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No. 33078     -    Patty Kalany and Robert Kalany v. Herman Campbell, individually and dba Irene's Bar

Starcher, J., concurring, in part, and dissenting, in part:

I. The Retaliation Claim
            I concur with the majority opinion's application of Syllabus Point 8 of Williamson v. Greene, 200 W.Va. 421, 490 S.E.2d 23 (1997). Retaliation or reprisal for filing a sexual harassment claim is actionable.
            The majority properly points to the inherent difficulties in the proof of sexual harassment itself as one reason that a separate retaliation claim can be maintained without conclusive proof of the underlying harassment. Additionally, it should be noted that the law wants to encourage people to file claims without fear of reprisal for the act of filing itself.

            If the rule were any different, an employer's lawyer could advise, “It's probably safe to fire a complaining employee if it appears they have little corroborating proof of the harassment.” Whereas, the message that the law wants employers' lawyers to deliver is: “If someone makes a complaint about sexual harassment, don't fire them for making the claim _ even if you think the claim cannot be easily proved.”
            It's not as “easy” to be an employer as it once was. Under modern employment discrimination law, employers must follow a number of “non-intuitive” rules about when they can and can't fire people. Behavior that was once normal or tolerated is now intolerable. Employment discrimination lawsuits are at best a blunt and imprecise instrument to change behavior. But they are working, and are an important part of changing the workplace for the better.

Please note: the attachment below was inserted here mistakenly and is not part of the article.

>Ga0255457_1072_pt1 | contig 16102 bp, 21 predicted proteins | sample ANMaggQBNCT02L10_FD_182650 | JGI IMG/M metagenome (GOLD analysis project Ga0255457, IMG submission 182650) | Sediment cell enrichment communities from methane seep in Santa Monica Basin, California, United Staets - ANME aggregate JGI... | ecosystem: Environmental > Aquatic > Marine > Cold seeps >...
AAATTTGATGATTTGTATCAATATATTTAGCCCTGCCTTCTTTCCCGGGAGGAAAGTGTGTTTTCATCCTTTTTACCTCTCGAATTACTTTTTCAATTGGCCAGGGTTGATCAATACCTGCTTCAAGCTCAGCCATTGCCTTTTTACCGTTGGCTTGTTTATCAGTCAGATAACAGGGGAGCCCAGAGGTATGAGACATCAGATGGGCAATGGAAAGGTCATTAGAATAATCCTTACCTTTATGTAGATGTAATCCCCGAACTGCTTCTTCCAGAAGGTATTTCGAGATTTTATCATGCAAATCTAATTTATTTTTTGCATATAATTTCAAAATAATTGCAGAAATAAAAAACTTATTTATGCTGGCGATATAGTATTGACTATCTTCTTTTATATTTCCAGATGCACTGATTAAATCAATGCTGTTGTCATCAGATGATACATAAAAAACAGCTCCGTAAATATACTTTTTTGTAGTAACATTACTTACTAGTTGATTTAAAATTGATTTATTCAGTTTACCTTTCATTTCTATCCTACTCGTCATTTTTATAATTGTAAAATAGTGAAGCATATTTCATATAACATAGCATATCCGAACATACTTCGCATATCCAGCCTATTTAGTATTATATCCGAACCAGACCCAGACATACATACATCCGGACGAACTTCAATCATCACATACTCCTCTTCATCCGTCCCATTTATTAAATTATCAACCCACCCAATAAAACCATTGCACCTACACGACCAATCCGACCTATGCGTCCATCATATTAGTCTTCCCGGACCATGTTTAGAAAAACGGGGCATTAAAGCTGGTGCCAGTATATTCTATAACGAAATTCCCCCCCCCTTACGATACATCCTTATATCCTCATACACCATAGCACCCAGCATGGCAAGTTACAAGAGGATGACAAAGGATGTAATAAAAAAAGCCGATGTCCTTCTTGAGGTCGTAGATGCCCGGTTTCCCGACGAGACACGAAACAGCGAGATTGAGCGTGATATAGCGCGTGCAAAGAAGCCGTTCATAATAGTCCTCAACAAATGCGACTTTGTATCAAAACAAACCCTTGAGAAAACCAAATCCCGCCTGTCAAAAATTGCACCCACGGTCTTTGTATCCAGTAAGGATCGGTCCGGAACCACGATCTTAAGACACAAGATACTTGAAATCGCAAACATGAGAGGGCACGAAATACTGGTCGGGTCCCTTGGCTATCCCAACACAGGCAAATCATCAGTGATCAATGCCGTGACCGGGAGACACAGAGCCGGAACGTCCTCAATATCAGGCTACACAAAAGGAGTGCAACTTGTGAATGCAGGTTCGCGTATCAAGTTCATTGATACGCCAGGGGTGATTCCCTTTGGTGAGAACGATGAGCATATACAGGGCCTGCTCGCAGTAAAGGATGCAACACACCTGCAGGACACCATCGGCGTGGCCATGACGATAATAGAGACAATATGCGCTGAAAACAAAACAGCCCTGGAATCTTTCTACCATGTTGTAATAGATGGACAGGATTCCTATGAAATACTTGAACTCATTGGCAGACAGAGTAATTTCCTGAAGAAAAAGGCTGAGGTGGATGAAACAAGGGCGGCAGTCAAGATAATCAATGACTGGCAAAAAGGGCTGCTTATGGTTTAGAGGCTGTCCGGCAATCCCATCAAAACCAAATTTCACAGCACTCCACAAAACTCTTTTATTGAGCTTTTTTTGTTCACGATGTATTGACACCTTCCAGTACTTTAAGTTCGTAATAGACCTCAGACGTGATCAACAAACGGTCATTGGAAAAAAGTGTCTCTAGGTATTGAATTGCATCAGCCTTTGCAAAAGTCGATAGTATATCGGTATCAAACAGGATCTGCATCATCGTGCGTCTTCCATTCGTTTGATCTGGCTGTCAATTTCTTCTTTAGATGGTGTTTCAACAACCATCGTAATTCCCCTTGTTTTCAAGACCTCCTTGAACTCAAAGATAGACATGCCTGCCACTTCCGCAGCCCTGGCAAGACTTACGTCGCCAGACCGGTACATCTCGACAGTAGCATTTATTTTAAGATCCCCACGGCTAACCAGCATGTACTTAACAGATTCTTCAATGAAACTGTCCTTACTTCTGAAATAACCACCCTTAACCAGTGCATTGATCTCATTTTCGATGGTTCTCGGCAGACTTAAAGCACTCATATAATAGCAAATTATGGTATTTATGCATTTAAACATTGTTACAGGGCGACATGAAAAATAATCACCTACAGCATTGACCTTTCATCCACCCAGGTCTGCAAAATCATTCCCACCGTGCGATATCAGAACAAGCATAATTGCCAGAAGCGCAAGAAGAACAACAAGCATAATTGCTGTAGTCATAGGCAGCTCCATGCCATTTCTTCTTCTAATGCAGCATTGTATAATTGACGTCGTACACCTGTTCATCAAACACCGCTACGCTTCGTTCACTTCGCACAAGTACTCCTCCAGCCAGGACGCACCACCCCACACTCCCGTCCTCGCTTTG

II. Attorney Fees
            I disagree with the majority opinion's statement that the “law does not permit us to make such an extension” _ to allow the possibility of a fee award in common-law sexual harassment retaliation claims.

            Of course the law “permits” such an extension. There is no statutory or constitutional obstacle to such an extension; common-law sexual harassment retaliation is by definition a common-law cause of action, where courts establish the elements of the action and the available remedies.

            The fact that the legislature has exempted certain employers from statutory human rights act actions may well reflect a desire to limit small business' exposure, but that has not stopped this Court's recognition of common-law actions against small businesses; nor should it stop fee awards in appropriate common-law cases. After all, the legislature can have the “last word” anytime it wishes in this area. This Court need not strain to divine Legislative intent in an area where the Legislature has not spoken.

            Whether this Court chooses to allow attorney fee awards in common-law employment discrimination cases is a matter of choice, not permission. Rather than claiming that it is not “permitted” to make such an extension, the majority should simply state openly that it finds such an extension to be unjustified.

             The majority has made its choice; mine would be a different one. I would allow the possibility of fee awards in common-law employment discrimination cases, in the discretion of the trial judge. The amount of actual damages in these cases is often quite low, in part because employees are generally required to mitigate their losses by getting another job. The public policy of encouraging those who suffer sexual harassment and retaliatory discharge to file claims is frustrated when attorneys will not take low-damages cases. A possible award of attorney fees thus furthers public policy.

            Accordingly, I respectfully concur, in part, and dissent, in part.